About Xeomin

What is Xeomin?

Xeomin (incobotulinumtoxinA, also called botulinum toxin type A), is made from the bacteria that causes botulism. Botulinum toxin blocks nerve activity in the muscles, causing a temporary reduction in muscle activity.

Xeomin is used to treat cervical dystonia (severe spasms in the neck muscles) and certain eyemuscle conditions caused by nerve disorders. This includes uncontrolled blinking or spasm of the eyelids, and a condition in which the eyes do not point in the same direction.

Xeomin is also used to temporarily lessen the appearance of facial wrinkles (sometimes called “frown lines”) between the eyebrows.

Xeomin may also be used for other purposes not listed in this medication guide.

Important information about Xeomin

The botulinum toxin contained in Xeomin can spread to other body areas beyond where it was injected. This has caused serious life-threatening side effects in some people receiving botulism toxin injections, even for cosmetic purposes.

Call your doctor at once if you have a hoarse voice, drooping eyelids, vision problems, severe muscle weakness, loss of bladder control, or trouble breathing, talking, or swallowing. Some of these effects can occur up to several weeks after a Xeomin injection. Do not seek botulinum toxin injections from more than one medical professional at a time. If you switch healthcare providers, be sure to tell your new provider how long it has been since your last botulinum toxin injection.

Using Xeomin more often than prescribed will not make it more effective and may result in serious side effects.

You should not receive Xeomin if you are allergic to botulinum toxin, or if you have an infection, swelling, or muscle weakness in the area where the medicine will be injected.

Before receiving a Xeomin injection, tell your doctor if you have ALS (Lou Gehrig’s disease), myasthenia gravis, Lambert-Eaton syndrome, a breathing disorder, trouble swallowing, facial muscle weakness, a change in the appearance of your face, seizures, bleeding problems, heart disease, if you have had or will have surgery, or if you have ever received other botulinum toxin injections such as Botox, Dysport, or Myobloc.

The effects of a Xeomin injection are temporary. Your symptoms may return completely within 3 months after an injection. After repeat injections, it may take less and less time before your symptoms return, especially if your body develops antibodies to the botulinum toxin.

Before taking Xeomin

You should not receive Xeomin if you are allergic to botulinum toxin, or if you have an infection, swelling, or muscle weakness in the area where the medicine will be injected. Tell your doctor if you have ever had a side effect after receiving a botulinum toxin in the past.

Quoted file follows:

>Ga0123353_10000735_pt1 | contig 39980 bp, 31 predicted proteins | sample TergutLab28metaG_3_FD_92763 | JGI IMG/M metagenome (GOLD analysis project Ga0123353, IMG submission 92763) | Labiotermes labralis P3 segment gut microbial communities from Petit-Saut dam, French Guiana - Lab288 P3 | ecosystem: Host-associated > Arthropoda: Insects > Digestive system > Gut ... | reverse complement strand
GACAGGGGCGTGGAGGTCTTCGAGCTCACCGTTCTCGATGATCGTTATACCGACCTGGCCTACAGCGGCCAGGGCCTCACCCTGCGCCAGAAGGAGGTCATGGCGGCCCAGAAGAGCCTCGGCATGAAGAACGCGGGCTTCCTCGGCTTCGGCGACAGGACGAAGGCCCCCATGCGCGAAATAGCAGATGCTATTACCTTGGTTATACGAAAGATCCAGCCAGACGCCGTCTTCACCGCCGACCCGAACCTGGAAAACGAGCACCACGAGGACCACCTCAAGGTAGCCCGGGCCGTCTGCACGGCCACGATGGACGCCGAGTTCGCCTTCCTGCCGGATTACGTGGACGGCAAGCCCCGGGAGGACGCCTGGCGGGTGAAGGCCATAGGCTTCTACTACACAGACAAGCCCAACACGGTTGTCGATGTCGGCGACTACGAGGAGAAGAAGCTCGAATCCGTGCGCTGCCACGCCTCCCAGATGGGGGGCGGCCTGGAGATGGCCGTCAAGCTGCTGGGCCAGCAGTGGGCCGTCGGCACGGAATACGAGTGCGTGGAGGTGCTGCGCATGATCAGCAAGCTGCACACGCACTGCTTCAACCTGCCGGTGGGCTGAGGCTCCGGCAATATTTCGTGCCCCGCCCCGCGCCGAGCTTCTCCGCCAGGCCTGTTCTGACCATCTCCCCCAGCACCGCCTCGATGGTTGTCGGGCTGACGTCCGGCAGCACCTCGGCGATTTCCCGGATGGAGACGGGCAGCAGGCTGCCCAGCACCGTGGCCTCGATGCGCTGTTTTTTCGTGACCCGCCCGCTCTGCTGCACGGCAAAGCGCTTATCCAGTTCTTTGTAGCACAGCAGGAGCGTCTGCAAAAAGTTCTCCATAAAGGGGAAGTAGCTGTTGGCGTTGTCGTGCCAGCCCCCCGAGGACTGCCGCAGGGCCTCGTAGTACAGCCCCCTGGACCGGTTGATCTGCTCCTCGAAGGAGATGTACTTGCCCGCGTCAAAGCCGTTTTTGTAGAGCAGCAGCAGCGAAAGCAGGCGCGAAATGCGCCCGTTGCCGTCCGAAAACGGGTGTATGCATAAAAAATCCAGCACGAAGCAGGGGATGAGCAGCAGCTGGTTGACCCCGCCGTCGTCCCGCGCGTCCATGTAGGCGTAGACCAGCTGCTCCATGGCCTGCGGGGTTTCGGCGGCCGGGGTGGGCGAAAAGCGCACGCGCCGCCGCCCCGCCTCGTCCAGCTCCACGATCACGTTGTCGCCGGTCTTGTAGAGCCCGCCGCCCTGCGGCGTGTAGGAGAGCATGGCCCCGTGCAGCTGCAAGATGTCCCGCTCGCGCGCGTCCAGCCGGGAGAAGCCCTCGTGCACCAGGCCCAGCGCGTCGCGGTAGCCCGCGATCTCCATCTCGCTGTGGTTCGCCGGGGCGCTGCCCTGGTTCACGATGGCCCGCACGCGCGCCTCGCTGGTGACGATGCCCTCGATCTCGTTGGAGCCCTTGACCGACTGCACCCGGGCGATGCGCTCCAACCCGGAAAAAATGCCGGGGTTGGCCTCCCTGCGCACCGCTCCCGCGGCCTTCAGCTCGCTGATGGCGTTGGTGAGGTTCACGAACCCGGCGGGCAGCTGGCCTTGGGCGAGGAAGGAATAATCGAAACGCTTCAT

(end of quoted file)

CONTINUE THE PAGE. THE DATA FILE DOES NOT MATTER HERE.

To make sure Xeomin is safe for you, tell your doctor if you have:

  • amyotrophic lateral sclerosis (ALS, or “Lou Gehrig’s disease”);
  • myasthenia gravis;
  • Lambert-Eaton syndrome;
  • a breathing disorder such as asthma or emphysema;
  • problems with swallowing;
  • facial muscle weakness (droopy eyelids, weak forehead, trouble raising your eyebrows);
  • a change in the normal appearance of your face;
  • a seizure disorder;
  • bleeding problems;
  • heart disease;
  • if you have had or will have surgery (especially on your face); or
  • if you have ever received other botulinum toxin injections such as Botox, Dysport, or Myobloc (especially in the last 4 months).

IncobotulinumtoxinA is made from human plasma (part of the blood) which may contain viruses and other infectious agents. Donated plasma is tested and treated to reduce the risk of it containing infectious agents, but there is still a small possibility it could transmit disease. Talk with your doctor about the risks and benefits of using Xeomin.

FDA pregnancy category C. It is not known whether botulinum toxin will harm an unborn baby. Tell your doctor if you are pregnant or plan to become pregnant while using Xeomin. It is not known whether botulinum toxin passes into breast milk or if it could harm a nursing baby. Do not receive Xeomin without telling your doctor if you are breast-feeding a baby.

How is Xeomin given?

Xeomin is injected into a muscle. A doctor, nurse, or other healthcare provider will give you this injection. Xeomin injections should be spaced at least 3 months apart.

Xeomin injections should be given only by a trained medical professional.

Your injection may be given into more than one area at a time, depending on the condition being treated.

While receiving Xeomin injections for an eye muscle conditions, you may need to use eye drops, ointment, a special contact lens or other device to protect the surface of your eye. Follow your doctor’s instructions.

It may take up to 7 days after injection before neck muscle spasm symptoms begin to improve.

The effects of a Xeomin injection are temporary. Your symptoms may return completely within 3 months after an injection. After repeat injections, it may take less and less time before your symptoms return, especially if your body develops antibodies to the botulinum toxin. Do not seek botulinum toxin injections from more than one medical professional at a time. If you switch healthcare providers, be sure to tell your new provider how long it has been since your last botulinum toxin injection.

Using Xeomin more often than prescribed will not make it more effective and may result in serious side effects.

What happens if I miss a dose?